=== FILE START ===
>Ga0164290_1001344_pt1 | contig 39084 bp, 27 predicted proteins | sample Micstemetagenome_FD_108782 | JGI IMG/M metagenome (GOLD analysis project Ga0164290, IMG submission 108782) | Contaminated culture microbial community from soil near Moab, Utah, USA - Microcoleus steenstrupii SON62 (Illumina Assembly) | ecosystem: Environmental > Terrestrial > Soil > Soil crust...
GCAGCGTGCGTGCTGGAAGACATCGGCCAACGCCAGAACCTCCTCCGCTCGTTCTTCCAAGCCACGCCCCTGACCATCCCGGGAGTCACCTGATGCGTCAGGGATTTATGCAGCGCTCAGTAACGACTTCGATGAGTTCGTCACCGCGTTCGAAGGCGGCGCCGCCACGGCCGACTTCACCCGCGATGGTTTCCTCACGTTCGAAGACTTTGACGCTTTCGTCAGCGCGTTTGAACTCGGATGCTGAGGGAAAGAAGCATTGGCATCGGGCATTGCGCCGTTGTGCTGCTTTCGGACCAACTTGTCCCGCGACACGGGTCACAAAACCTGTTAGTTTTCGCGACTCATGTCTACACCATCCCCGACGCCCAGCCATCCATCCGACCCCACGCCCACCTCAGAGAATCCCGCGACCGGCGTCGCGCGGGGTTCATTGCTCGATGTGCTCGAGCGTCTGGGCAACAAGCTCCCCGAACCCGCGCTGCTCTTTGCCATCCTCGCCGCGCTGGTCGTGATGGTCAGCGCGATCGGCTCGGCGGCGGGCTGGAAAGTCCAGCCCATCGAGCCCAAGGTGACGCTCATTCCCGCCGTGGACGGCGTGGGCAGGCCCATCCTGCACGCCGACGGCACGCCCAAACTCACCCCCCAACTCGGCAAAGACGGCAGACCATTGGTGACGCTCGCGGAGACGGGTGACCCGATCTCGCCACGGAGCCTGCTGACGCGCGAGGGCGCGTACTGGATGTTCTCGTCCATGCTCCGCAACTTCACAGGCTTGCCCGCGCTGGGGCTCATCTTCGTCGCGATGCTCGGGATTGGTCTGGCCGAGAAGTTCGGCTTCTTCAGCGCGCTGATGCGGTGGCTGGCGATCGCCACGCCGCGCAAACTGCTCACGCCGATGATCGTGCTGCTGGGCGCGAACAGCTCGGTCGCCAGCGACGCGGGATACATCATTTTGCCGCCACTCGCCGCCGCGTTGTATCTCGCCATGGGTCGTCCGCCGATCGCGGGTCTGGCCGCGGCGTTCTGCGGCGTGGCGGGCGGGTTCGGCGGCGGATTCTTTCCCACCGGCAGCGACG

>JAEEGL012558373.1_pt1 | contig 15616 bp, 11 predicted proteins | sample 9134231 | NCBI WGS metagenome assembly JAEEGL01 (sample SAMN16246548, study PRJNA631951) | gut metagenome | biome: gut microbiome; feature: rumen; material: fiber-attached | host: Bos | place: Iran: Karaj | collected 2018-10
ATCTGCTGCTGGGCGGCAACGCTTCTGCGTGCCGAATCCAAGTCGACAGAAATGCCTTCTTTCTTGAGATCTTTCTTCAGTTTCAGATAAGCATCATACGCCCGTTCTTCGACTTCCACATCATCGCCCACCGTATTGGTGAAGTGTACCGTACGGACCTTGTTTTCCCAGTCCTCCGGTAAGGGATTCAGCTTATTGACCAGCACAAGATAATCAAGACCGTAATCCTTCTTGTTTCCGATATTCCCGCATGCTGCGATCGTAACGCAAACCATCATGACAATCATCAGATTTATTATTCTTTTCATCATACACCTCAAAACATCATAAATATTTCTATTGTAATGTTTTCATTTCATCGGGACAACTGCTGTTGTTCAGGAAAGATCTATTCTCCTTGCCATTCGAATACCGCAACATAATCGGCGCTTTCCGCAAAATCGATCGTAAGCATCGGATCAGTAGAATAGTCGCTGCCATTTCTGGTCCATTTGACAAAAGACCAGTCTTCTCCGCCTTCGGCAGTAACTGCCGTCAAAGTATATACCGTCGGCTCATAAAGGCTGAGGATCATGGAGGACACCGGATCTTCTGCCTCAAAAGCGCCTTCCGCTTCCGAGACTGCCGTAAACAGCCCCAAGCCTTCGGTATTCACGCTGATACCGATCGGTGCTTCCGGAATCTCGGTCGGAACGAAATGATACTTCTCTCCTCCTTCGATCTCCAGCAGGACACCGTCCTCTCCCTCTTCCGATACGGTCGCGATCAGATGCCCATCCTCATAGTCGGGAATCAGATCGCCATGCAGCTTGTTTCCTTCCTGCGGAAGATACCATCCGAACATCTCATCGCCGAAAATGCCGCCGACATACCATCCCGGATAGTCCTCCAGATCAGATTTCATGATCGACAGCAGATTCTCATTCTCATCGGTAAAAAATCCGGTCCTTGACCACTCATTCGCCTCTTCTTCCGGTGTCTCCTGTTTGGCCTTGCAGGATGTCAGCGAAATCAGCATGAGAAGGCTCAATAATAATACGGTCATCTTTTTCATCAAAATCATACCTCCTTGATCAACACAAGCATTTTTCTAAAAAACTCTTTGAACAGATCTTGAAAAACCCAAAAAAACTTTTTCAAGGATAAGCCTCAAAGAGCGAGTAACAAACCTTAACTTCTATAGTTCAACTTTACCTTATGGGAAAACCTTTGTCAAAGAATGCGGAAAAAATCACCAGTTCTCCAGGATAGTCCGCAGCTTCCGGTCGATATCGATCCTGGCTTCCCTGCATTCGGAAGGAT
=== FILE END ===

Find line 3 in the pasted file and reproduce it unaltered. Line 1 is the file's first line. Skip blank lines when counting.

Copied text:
>JAEEGL012558373.1_pt1 | contig 15616 bp, 11 predicted proteins | sample 9134231 | NCBI WGS metagenome assembly JAEEGL01 (sample SAMN16246548, study PRJNA631951) | gut metagenome | biome: gut microbiome; feature: rumen; material: fiber-attached | host: Bos | place: Iran: Karaj | collected 2018-10